View single post by JoanieReb
 Posted: Sun Feb 10th, 2008 08:43 am
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Joined: Wed Jan 24th, 2007
Posts: 620

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"'Although Grant and his subordinates were frustrated at their inability to pierce Lee's lines at Cold Harbor, they did not consider the reverse any more serious than Lee's previous rebuffs. Reviewing the week's operations, Grant and Meade thought they had done rather well, having turned Lee out of his North Anna line, maneuvered him nearly 20 miles closer to the Confederate capital, and cornered him against Richmond. The attempt to punch through Lee's works at Cold Harbor had failed, but the campaign still had fair prospects for ultimate success.' (p. 387)"

I am wondering exactly whom Rhea is referencing when he speaks of Grants subordinates.  It would be interesting to see exactly what his officers had to say about it all.  When I can get to the university library, think I'll spend some time looking into this.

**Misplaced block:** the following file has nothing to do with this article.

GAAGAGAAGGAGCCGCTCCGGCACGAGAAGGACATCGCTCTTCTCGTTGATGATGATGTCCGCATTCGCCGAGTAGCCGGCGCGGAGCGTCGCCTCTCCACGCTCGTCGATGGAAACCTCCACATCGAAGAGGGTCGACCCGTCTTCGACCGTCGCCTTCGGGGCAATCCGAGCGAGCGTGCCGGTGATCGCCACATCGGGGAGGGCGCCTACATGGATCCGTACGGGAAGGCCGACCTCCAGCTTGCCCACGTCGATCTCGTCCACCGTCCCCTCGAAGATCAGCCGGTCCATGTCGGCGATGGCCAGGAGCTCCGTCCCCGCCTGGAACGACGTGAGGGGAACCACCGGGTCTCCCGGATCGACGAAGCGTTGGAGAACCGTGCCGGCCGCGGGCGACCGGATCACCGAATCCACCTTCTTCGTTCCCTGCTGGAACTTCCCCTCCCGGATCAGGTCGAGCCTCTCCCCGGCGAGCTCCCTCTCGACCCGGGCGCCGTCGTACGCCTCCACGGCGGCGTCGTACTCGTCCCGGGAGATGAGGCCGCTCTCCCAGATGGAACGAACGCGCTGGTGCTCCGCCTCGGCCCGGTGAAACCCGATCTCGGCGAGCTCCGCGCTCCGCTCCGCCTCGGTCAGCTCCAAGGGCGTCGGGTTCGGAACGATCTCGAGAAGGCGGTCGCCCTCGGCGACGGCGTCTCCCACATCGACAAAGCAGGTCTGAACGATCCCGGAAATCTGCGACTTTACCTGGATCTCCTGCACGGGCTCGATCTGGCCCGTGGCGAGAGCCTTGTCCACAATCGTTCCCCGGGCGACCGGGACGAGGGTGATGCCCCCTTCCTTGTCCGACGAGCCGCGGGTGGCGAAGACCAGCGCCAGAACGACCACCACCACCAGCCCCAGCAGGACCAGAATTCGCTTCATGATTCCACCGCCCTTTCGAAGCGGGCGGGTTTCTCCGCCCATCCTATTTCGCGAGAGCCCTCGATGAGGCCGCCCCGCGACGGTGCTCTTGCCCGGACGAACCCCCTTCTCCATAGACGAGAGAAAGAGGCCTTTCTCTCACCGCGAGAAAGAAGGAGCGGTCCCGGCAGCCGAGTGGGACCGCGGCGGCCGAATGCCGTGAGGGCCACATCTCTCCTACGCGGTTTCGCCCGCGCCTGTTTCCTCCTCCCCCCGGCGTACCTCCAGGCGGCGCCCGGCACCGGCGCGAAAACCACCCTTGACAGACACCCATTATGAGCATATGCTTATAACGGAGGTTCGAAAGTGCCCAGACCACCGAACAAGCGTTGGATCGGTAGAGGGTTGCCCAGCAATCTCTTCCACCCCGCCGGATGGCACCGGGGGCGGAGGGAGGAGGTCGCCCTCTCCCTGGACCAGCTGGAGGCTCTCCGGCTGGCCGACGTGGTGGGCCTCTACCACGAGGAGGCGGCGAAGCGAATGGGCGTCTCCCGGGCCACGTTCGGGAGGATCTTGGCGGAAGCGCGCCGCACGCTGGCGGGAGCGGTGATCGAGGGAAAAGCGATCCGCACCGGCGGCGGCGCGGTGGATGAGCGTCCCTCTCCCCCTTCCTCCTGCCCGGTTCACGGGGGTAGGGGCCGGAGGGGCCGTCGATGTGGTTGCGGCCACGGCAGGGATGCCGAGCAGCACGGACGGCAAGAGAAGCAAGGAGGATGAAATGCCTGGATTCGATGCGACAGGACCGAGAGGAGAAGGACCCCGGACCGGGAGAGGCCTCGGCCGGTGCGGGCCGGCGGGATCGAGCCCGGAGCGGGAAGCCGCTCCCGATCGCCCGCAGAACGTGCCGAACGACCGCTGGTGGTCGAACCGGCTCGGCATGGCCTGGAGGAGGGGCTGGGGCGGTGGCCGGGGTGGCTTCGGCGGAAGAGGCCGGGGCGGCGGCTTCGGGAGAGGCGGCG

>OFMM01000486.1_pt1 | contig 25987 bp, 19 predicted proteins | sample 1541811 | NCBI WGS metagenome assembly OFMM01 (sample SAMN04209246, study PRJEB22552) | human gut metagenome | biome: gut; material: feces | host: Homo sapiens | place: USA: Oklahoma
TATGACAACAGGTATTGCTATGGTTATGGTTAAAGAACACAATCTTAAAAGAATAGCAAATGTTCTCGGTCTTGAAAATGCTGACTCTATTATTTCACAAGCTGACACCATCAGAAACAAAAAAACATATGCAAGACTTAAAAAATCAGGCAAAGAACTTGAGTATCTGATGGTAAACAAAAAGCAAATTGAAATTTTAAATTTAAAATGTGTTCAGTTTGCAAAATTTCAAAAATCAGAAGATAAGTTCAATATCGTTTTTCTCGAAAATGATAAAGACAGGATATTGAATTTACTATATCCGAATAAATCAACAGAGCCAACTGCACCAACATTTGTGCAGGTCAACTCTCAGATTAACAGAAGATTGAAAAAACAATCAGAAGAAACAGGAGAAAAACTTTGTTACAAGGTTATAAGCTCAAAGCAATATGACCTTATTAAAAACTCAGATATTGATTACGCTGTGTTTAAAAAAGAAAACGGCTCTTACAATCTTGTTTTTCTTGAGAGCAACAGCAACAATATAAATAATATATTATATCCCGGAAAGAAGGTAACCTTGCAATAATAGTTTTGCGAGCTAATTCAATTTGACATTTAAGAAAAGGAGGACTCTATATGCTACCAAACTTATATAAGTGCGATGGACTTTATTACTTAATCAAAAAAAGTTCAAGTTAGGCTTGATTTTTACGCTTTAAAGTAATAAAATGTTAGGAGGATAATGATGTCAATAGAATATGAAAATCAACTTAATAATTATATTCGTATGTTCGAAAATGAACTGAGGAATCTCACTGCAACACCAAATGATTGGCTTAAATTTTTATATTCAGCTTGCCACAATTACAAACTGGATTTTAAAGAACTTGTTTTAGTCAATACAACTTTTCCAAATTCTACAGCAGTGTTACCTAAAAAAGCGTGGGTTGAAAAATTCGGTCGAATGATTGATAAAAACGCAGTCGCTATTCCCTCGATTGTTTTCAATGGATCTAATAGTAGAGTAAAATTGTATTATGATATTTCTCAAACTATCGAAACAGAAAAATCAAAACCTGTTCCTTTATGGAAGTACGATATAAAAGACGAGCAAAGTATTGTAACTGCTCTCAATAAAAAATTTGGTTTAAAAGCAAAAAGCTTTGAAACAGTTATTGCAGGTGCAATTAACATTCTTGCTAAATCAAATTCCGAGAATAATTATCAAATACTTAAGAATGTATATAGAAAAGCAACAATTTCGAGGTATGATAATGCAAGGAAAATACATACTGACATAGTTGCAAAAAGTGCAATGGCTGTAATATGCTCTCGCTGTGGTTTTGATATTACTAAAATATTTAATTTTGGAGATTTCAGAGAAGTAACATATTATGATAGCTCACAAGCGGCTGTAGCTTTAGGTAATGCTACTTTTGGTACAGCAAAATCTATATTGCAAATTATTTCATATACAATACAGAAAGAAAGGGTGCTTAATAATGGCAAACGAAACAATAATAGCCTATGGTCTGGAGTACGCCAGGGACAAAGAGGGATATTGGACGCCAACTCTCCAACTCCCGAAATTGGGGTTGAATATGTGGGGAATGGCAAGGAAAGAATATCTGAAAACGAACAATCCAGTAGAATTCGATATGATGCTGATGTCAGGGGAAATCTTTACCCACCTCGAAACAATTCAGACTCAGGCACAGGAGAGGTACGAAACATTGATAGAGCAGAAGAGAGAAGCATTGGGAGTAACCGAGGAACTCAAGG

At the lowest level, the fighting men themselves, your good friend James McPherson seems to disagee in his discussions of what he calls "Cold Harbor syndrome". 

In looking for Grant's reasons to fight at Cold Harbor in the manner he so chose, I came across this, from James Mc:

"Grant's purpose was not a war of attrition - though numerous historians have mislabled it thus.  From the outset, he had tried to maneuver Lee into open-field combat, where Union superiority in numbers and firepower could cripple the enemy.  It was Lee who turned it into a war of attrition by skillfully matching Grant's moves and confronting him with an entrenched defense at every turn."  (Illus BCF 642)

Don't know quite where it fits in, but it is interesting.  Maybe the idea that Grant & Co. thought they had done rather well, manuvering Lee, when it sounds as if Lee had more control of the strategy than the above quote would lead one to believe.

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